Messiah in Shavuot Chapter 9

  1. The Strong One was attracted to Ruth’s integrity and modesty
  2. The Kinsman Redeemer
  3. The Law of Levirate Marriage

The Strong One was attracted to the Companion’s integrity and modesty:

In order for the two women to survive Naomi sent Ruth into the fields of Bethlehem to glean crops. No doubt at that time Ruth learned about our laws of leket and pe’ah (Leviticus 19:9-10; 23:22; Deuteronomy 24:19). As providence would have it, Ruth chose to glean the fields of Boaz, a relative of Naomi’s late husband Elimelech.

Boaz’ name means the Strong One (“strength” and “fleetness”).

The Strong One was immediately attracted to the Companion (Ruth). He was attracted to her integrity and modesty. Ruth was careful to pick up only one or two stalks of grain but no more. When she picked up the sheaves she bent her knees, rather than bending down. Boaz was impressed with Ruth’s devotion to Naomi. So he went out of his way to help her.

Naomi understood that Boaz was a “near kinsman” to her late husband Elimelech.

Therefore the Strong One could ‘redeem’ her inheritance of land from those who were ‘leasing’ it. Since Naomi was impoverished she needed to persuade a ‘near redeemer’ to buy-back her land to preserve (the life of) her family’s name in Bethlehem, Judah.

The redemption of the land was based on whatever its pro-rata value was before the year of Jubilee. In the “law of redemption” the nearest next of kin had the duty to purchase back (redeem) the land of their close relative. If the relative was in financial difficulty and had to sell it then the following applied: “If your brother becomes impoverished and sells some of his property, then his near redeemer (ga’alov ha qarowb) shall redeem (ga’al) what his brother has sold” (Leviticus 25:25).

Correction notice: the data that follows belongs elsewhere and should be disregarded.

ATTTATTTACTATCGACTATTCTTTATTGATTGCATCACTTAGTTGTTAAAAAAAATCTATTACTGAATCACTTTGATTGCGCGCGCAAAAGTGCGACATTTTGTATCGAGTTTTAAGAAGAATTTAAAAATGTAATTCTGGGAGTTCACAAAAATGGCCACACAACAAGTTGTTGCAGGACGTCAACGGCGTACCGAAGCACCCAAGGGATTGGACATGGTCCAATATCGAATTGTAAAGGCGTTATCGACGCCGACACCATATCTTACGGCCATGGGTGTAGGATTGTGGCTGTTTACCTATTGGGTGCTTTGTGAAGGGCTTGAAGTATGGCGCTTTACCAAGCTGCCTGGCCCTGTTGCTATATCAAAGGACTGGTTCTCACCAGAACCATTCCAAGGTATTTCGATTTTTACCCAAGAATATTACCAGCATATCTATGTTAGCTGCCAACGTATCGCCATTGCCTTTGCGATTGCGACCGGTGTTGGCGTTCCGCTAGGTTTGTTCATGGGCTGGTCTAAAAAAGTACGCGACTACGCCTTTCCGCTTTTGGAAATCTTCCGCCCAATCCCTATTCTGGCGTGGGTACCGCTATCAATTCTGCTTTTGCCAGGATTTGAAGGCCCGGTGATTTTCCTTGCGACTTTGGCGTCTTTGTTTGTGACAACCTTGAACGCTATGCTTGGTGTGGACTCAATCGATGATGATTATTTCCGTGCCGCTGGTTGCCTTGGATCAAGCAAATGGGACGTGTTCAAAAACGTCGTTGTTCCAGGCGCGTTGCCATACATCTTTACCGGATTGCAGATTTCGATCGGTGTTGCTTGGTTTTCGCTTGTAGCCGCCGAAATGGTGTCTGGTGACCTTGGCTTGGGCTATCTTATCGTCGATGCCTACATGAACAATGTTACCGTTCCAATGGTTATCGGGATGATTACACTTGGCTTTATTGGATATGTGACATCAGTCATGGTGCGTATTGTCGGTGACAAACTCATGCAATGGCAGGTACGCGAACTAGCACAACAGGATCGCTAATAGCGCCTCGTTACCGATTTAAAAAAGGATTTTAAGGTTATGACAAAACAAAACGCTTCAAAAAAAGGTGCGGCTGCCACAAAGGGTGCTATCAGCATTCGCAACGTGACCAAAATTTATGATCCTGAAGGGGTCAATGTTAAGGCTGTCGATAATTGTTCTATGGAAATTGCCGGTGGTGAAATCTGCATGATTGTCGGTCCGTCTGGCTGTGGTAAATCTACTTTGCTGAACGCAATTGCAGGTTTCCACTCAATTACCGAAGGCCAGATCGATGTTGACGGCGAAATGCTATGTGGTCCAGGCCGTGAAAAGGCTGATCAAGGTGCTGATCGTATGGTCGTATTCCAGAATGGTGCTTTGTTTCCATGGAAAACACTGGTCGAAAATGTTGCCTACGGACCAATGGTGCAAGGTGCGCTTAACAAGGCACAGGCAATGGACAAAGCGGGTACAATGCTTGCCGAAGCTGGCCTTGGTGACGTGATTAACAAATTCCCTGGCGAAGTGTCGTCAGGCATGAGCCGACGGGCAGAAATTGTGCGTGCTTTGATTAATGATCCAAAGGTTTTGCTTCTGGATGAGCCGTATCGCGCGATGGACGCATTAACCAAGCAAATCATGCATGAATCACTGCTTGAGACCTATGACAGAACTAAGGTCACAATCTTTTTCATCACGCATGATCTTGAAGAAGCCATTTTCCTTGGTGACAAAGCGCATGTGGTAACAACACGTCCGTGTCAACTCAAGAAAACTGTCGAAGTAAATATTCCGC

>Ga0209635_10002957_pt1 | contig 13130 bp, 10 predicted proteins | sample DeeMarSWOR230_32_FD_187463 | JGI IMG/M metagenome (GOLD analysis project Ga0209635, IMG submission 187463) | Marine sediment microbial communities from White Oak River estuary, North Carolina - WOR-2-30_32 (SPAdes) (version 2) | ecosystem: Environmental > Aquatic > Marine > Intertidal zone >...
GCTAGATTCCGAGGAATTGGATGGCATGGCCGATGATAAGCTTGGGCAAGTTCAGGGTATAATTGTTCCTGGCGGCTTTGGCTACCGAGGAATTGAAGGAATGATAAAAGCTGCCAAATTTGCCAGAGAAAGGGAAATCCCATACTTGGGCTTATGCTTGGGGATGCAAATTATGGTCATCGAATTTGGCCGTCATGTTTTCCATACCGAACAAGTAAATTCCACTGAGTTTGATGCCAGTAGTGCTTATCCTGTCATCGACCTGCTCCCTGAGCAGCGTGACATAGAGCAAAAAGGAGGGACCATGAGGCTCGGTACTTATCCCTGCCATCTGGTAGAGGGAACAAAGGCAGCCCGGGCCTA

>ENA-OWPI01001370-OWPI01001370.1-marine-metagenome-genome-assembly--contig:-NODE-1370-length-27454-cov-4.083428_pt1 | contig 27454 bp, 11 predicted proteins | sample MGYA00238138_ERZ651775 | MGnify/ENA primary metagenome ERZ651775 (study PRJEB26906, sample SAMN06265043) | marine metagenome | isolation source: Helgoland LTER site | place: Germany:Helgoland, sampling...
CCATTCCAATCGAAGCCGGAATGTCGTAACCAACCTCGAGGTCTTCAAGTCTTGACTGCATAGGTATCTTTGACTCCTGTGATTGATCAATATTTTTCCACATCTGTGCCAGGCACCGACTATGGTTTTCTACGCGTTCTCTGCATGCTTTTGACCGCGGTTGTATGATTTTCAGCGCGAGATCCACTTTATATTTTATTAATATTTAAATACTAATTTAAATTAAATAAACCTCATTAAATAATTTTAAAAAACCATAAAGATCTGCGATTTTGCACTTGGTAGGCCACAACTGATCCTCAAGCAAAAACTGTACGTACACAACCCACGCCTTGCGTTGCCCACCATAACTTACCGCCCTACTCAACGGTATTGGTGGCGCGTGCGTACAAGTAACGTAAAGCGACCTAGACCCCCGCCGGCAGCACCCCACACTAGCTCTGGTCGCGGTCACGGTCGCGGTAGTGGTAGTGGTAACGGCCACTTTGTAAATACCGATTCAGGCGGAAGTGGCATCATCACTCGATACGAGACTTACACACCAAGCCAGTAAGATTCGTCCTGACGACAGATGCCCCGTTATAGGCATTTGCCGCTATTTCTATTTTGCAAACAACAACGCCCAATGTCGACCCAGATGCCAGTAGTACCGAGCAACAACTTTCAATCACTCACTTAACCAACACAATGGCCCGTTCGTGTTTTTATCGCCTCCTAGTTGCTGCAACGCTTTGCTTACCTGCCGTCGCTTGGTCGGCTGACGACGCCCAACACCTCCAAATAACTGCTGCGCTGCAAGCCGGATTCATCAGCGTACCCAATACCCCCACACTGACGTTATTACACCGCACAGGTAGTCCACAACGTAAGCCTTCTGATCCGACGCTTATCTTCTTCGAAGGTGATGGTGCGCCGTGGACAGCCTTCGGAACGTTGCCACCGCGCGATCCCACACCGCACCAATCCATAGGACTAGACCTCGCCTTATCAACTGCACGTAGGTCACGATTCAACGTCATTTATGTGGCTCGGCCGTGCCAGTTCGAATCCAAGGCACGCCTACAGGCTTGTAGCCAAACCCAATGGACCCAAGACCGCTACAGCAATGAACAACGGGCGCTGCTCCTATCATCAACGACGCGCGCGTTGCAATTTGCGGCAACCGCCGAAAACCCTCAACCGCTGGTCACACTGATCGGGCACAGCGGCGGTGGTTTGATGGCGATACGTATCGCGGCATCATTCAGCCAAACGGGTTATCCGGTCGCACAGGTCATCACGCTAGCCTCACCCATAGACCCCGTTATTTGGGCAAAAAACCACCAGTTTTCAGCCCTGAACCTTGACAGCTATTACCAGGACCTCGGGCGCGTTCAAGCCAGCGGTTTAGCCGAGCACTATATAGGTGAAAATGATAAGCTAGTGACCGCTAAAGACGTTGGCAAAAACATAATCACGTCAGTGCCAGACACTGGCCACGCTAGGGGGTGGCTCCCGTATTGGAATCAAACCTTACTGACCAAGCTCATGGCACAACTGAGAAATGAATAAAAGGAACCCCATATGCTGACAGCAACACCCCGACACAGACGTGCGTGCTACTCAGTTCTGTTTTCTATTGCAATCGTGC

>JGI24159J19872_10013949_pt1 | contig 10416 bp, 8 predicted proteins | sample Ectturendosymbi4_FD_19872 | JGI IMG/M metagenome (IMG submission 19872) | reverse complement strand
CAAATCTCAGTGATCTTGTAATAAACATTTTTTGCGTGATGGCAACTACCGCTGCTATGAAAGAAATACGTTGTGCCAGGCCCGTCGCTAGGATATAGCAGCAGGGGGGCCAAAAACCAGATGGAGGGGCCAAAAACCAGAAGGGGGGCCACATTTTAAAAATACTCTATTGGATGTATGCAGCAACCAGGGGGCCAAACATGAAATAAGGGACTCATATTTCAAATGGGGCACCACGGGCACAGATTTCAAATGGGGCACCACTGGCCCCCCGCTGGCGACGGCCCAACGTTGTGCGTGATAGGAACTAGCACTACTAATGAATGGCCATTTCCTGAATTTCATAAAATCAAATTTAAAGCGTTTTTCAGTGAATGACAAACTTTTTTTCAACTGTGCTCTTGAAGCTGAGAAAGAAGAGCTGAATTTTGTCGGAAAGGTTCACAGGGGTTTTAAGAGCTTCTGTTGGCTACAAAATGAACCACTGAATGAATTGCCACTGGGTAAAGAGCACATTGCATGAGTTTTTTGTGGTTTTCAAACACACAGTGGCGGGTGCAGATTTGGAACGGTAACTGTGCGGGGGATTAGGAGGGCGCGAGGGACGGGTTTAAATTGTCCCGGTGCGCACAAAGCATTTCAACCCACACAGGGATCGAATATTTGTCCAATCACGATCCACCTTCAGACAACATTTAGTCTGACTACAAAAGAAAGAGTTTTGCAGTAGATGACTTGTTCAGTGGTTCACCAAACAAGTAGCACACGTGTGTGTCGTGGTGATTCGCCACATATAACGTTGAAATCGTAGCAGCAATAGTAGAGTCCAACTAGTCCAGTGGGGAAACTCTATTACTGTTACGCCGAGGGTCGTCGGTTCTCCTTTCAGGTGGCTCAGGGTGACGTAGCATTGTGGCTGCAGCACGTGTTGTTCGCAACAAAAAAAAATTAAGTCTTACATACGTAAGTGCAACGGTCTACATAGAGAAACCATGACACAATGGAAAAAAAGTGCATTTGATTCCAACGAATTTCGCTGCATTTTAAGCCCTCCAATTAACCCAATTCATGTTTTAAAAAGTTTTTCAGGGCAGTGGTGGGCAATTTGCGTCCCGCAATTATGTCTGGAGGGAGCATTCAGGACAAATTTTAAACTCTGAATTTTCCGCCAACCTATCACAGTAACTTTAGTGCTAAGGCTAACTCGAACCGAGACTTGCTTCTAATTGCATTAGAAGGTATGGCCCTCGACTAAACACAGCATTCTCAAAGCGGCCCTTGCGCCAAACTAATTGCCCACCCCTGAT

The Kinsman Redeemer:

The full name of Naomi’s (deceased) husband was Elimelech Ben Judah (Judah is the tribe of the Messiah). So what is spiritually in view here is the need for a Kinsman Redeemer to preserve the inheritance of the family whose name means:

Praise G-d Who is My King!

As providence would have it this role of the Kinsman Redeemer was destined to be accomplished by Boaz. His name means, the “Strong One.” In contrast recall what the multiple meanings of the previous two sons of Elimelech were: “weak,” “sick,” “wasting away,” and “destruction.” These personal name meanings clearly point to a spiritual failure that had occurred in the lives of the offspring of Elimelech Ben Judah.

We will explore later on in our study of the Megillat of Ruth just what this failure was and how it (prophetically) applies to those of us who are Yehudim in this modern age of the 21st century.

Since we do not know which of the two sons Ruth was married to we do not know her husband’s first name. However, we at least know the second part of the name of Ruth’s deceased husband: Ben Elimelech, Ben Judah. Under the law of non-mention we must, therefore, assume: The Spirit of Revelation (Ruach he-Chazon) does want us to identify Ruth with any of the possible negative meanings of the first names of the two deceased sons. So it is inferred that we are to forget the four descriptive words. ‘Let the dead bury the dead.’ These words are to be forgotten: